Council tourism chief slams Rother heritage rail project

By Geoff Courtney

A COUNCIL tourism chief has mounted a fierce attack on plans to link two heritage railways, despite the project being given approval by the council of which she is a member and an independent report saying that the plan would boost the local economy annually by more than £4 million and create up to 75 jobs.

The scheme would link the Rother Valley and Kent & East Sussex railways, and so create a 14-mile heritage line that supporters and many local residents believe would be a major tourism and employment boost to the two towns at each end of the line – Tenterden and Robertsbridge – and to local villages, due in part to it having a direct connection to the national rail network.

Missing link: With the Austen’s Bridge extremity of the Kent & East Sussex Railway at one end and the Rother Valley Railway at the other, the two-mile gap between the two railways, which follows the route of the line that was closed by BR in January 1954, is marked in red. The RVR hopes to bridge the gap and create a 14-mile heritage line between Robertsbridge and Tenterden, but farmers who own the land are opposing the plans. Salehurst Halt was one of the stations that closed with the line in 1954. TREVOR STREETER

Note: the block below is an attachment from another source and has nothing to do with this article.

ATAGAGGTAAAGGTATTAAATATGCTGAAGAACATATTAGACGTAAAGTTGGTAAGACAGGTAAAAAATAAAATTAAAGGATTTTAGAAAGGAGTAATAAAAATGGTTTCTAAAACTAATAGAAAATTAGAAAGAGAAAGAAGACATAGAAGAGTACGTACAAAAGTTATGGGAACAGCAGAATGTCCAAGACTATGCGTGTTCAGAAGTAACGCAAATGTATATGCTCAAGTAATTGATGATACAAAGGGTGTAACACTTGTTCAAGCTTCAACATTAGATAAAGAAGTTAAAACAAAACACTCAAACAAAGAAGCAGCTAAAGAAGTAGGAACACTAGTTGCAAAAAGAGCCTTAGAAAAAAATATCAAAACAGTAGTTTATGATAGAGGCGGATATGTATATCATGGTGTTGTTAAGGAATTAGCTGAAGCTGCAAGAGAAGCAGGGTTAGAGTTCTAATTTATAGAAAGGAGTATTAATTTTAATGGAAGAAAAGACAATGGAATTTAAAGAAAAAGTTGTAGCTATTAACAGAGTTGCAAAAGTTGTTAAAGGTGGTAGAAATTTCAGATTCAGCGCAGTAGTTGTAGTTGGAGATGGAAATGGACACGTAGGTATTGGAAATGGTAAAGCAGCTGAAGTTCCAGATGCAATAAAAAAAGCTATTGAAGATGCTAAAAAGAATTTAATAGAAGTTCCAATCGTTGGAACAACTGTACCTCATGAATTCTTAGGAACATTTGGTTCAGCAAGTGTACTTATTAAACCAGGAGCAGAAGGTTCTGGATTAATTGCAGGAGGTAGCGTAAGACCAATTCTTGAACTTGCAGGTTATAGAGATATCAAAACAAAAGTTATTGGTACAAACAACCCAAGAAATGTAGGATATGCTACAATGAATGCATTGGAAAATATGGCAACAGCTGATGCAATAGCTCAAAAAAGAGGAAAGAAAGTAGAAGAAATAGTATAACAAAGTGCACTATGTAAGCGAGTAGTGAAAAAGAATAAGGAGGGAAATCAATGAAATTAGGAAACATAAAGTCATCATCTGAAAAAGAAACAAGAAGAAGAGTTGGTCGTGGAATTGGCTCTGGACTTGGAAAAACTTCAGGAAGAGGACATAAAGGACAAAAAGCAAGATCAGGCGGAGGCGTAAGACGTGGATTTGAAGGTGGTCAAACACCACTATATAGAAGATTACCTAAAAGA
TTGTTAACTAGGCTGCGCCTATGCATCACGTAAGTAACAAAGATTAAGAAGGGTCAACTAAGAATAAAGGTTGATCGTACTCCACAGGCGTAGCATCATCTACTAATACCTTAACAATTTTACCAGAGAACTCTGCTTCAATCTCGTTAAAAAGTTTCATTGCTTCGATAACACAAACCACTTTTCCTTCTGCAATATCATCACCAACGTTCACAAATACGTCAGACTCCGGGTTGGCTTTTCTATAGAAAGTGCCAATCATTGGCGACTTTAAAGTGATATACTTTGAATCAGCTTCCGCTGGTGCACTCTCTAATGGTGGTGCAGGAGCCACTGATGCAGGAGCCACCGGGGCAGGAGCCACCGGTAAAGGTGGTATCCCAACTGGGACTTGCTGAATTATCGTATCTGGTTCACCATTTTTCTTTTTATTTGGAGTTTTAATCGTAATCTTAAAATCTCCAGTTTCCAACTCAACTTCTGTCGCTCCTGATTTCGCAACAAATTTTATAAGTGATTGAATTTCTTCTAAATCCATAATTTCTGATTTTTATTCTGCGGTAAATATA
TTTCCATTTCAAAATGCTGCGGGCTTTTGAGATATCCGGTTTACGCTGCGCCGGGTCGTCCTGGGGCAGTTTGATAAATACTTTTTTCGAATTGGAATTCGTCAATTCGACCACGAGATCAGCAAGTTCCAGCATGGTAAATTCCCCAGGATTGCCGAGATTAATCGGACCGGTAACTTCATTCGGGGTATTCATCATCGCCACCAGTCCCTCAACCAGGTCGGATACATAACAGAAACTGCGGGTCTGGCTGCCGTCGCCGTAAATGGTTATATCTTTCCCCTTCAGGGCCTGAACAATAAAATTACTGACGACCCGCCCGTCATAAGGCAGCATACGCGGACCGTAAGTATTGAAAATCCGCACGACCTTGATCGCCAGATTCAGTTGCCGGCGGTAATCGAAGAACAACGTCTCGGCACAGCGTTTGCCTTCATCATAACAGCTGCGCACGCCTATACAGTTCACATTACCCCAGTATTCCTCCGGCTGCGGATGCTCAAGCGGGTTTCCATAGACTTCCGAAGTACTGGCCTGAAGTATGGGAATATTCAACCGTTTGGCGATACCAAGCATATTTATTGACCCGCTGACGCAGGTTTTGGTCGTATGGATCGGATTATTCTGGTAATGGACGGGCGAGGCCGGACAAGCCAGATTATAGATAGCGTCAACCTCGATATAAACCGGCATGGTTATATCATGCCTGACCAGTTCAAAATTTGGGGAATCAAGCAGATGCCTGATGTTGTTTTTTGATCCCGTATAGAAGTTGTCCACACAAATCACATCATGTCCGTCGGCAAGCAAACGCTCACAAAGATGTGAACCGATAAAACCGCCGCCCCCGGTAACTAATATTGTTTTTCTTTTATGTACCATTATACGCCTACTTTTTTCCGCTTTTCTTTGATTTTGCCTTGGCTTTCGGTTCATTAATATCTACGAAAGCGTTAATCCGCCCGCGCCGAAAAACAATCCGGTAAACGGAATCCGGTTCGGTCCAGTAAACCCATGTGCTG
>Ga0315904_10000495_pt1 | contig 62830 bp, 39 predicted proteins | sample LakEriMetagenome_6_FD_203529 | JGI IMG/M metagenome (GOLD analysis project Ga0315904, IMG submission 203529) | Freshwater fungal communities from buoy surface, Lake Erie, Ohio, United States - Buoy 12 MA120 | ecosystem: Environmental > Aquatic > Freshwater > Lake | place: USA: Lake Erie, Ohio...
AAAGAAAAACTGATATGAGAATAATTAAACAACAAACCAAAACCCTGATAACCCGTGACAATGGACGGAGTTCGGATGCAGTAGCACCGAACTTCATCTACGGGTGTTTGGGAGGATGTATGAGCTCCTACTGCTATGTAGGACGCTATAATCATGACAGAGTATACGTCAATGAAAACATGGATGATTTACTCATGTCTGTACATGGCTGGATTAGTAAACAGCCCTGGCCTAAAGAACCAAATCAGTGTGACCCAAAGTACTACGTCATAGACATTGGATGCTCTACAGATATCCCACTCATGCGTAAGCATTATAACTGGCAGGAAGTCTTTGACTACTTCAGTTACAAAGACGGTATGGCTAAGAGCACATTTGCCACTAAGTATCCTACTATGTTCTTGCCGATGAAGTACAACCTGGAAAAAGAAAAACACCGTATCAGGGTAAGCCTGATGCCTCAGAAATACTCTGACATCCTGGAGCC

However, Rother District Council cabinet member for tourism and culture Sally-Ann Hart claims in an article in the Conservativehome daily blog website under the headline “Restoring steam trains is a threat to the Rother Valley” that the project was not a major tourism attraction that would materially benefit the district.

It was, she said, “merely a hobby project for a group of privately-funded railway enthusiasts” and that local people were being “bulldozed by big hitters”.

Using wording that is in part similar to that in a survey by local Conservative MP Amber Rudd, whose opposition to the planned link was revealed in last month’s Heritage Railway, Coun Hart hits out at a proposed level crossing across the A21 Robertsbridge bypass that would be part of the project.

She claimed that the crossing would have a negative impact on the economic growth of Rother district and on Hastings, despite this seaside town being 11 miles from the proposed location of the crossing, while she accused those behind the plans of not thinking about the “far reaching consequences of their quest for a giant model railway (sic) cutting across our beautiful countryside”.

She said the crossing was “a nonsense” and “a tragedy” for Hastings and Rother towns and villages and their visitor attractions, and would kill any hope of continuing to build tourism and economic growth.

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